Just because it’s cold outside doesn’t mean you can’t enjoy the great outdoors. In fact, some of the most beautiful hikes in the country are accessible year-round… and some are (arguably) even more stunning in winter.
Of course, winter hiking requires a bit more preparation and planning than a warm-weather hike. Trails may be icy and slippery, so be sure you’ve got appropriate footwear, whether that’s hiking boots or snowshoes. Temperatures may fluctuate quickly, so be prepared by wearing lots of warm layers. And don’t forget the sunscreen; UV rays can still cause sunburn during the winter months.
Here are a few of our favourite winter hiking trails, from B.C. to Nova Scotia and in-between.
Lightning Lake Loop, British Columbia
For a winter walk that offers striking scenery without a huge elevation gain, visit E.C. Manning Provincial Park and hike the Lightning Lake Loop. This full trail offers 8.5 km of peaceful pine forests, scenic bridges and still lakes.
Bring your snow shoes when visiting between January through March. Birdwatchers will want their binoculars, too. If you want a shorter hike, simply hop off the main trail and cross the Rainbow Loop Bridge.
Rawson Lake, Alberta
If you’re craving a workout, Rawson Lake may offer the prefect solution. Hit this trail early in the day after a snowfall, and you’ll get some exercise breaking through the fresh powder. About 7.75 km one way, this trail offers almost 600 m of elevation gain.
Along the way, you’re rewarded with beautiful views of Upper Kananaskis Lake, Sarrail Waterfall, Mount Sarrail and peaceful spruce forests. Bring your snowshoes and poles for this trek.
Johnston Canyon, Alberta
Seeking scenic frozen waterfalls? Head to Banff National Park and hike Johnston Canyon. Choose from two hikes, both boasting icy cascades, bridges and tunnels. Lower Falls offers an easier 1.1 km walk, while Upper Falls features a 2.7-km trail (one way) with more elevation gain.
From December through April, this scenic destination is a popular spot for ice climbing and walking, too. With beginning and advanced climbs available (as well as guided tours), Johnston Canyon is a great place to break out those crampons.
Nassagaweya Trail, Ontario
When a long winter hike is in the cards, Nassagaweya Trail fits the bill. This 14.4 km trek through ancient forests promises glimpses of winter wildlife such as owls and chickadees. Caves, glaciers, cliffs, cedar and hackberry trees line the scenic path to Crawford Lake.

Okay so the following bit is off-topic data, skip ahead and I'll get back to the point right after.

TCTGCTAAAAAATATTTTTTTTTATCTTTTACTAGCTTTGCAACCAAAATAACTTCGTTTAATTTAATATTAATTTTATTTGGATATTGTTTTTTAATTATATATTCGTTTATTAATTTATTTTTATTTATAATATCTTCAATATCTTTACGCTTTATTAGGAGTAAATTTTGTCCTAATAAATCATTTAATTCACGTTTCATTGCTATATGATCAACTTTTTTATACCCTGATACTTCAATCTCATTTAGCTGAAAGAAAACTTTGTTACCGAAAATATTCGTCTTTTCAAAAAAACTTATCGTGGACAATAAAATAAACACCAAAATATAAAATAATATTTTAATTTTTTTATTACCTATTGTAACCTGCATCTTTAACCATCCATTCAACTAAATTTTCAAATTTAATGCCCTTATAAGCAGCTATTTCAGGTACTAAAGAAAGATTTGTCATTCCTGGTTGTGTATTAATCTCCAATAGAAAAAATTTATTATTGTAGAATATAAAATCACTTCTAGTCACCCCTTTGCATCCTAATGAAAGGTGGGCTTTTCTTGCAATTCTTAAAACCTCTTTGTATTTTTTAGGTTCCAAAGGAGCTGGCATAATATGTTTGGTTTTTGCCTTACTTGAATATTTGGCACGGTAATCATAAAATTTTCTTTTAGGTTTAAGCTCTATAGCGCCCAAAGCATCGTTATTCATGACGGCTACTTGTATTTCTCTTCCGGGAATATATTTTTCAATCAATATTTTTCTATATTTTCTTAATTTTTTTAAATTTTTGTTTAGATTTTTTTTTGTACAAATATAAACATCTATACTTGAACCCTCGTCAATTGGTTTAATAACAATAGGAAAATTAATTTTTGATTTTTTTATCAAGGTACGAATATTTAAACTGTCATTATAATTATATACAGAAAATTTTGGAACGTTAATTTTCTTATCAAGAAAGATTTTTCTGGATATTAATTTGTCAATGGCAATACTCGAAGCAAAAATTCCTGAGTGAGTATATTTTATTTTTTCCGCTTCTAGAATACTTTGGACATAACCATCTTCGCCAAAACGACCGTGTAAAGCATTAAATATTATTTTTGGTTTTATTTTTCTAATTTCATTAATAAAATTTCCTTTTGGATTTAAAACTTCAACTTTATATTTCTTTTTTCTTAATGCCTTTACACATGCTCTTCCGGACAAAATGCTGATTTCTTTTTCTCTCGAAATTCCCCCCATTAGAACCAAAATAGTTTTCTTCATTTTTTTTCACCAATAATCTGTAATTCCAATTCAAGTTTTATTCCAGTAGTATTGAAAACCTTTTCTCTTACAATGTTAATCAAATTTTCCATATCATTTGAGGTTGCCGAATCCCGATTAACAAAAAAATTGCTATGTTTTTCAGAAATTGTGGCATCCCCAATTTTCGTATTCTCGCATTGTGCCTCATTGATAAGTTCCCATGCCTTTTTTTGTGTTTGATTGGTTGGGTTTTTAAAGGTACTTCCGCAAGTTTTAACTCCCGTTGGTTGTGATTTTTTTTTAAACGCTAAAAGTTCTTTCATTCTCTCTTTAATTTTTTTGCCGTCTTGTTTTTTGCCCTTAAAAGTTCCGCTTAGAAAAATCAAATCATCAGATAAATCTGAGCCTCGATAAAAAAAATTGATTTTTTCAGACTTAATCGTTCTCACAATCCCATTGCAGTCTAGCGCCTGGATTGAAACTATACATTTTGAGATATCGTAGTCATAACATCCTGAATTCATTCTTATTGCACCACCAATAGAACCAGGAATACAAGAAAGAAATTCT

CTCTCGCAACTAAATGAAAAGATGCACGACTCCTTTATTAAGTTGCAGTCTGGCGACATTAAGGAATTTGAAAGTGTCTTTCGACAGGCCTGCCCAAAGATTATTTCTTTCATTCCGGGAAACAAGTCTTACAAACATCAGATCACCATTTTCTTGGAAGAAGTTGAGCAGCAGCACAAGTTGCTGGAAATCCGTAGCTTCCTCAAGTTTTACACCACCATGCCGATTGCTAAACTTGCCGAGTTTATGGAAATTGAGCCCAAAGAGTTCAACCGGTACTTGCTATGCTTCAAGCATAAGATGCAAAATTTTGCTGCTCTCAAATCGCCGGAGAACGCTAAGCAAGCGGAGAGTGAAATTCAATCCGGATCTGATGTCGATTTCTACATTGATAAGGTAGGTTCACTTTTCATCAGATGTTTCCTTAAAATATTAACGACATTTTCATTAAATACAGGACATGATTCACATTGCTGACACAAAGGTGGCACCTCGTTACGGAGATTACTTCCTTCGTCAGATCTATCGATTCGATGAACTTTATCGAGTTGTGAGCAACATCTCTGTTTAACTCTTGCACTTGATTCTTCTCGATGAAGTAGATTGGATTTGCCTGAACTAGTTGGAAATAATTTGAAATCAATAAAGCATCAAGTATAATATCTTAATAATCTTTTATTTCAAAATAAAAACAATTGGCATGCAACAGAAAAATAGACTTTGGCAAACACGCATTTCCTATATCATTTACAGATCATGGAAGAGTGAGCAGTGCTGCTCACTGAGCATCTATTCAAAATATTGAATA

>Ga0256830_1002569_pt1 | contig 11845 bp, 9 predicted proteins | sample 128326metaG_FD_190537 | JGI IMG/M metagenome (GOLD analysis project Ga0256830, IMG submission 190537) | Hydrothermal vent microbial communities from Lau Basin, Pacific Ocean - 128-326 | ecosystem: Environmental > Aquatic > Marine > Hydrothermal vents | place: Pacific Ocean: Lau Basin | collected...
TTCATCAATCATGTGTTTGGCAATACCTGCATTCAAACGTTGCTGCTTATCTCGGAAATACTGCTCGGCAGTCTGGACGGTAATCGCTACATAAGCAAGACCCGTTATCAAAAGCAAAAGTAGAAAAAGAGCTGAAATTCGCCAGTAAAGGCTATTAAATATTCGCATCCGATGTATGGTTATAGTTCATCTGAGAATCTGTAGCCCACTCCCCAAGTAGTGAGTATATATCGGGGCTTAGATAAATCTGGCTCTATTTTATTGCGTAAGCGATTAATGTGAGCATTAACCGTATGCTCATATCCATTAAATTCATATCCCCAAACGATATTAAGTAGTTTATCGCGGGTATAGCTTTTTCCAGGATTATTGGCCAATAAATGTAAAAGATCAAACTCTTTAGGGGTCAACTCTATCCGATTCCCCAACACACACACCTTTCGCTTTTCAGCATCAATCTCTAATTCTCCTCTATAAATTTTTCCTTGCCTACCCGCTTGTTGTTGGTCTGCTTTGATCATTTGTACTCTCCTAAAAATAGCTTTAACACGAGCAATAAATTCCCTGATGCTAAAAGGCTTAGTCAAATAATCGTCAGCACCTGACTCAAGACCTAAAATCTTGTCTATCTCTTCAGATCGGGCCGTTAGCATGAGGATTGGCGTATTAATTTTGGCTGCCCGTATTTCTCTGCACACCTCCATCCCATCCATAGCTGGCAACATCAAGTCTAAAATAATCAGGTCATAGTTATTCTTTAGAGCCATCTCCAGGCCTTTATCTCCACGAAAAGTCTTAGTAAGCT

Adding to the fun, the park is a popular geocaching site, so keep your eyes peeled for hidden treasures along the path. If you’re really feeling into nature, you can settle in for some winter camping at Rattlesnake Point.
Montmorency Falls, Quebec
Hiking to a waterfall is amazing enough in summer. Now imagine doing it in winter, when the rushing water is frozen into an icy work of art. That’s exactly what you’ll find when you take a winter hike to Montmorency Falls. Just outside of Quebec City in Parc de la Chute-Montmorency, the falls stretch to 83 m tall (that’s higher than Niagara!)
The 4.3 km walk to the falls can be attempted with hiking boots or snowshoes. Park management does keep the Promenade de la Falaise (boardwalk) cleared of snow during winter, but surfaces may still be icy. You can even stop by the Manoir Montmorency for a warm drink along the way.
Skyline Trail, Nova Scotia
For ocean views, this cliff side trail can’t be beat. Located in Cape Breton Highlands National Park, the Skyline Trail is a popular summer destination, but it’s gorgeous in winter, too.
Stretching for 9.5 km, this loop trail offers a mix of pavement, boardwalk and gravel, with a moderate elevation gain and a few steep spots. It’s worth a bit of work, though, because the trail leads hikers to an observation deck with stunning views of the Gulf of St. Lawrence. Don’t forget your camera, because along with the breathtaking views, you might just see some local wildlife; the area is known for its moose, eagles and even the occasional black bear.
Western Brook Pond, Newfoundland
Nestled in Gros Morne National Park, the Western Brook Pond trail offers a dramatic backdrop for a winter photo opp. If you’re willing to strap on snowshoes or cross-country skis, you’ll be rewarded with unparalleled glacier and mountain views.
The Western Brook Pond trail is a 6 km loop with little elevation gain. At the far end of the loop, you’ll reach docks overlooking the fjord. Expect snowy, icy conditions if you visit October through April.
Don’t let winter weather keep you cooped up at home. Bundle up and explore the beautiful natural landscapes that Canada offers, from coast to coast.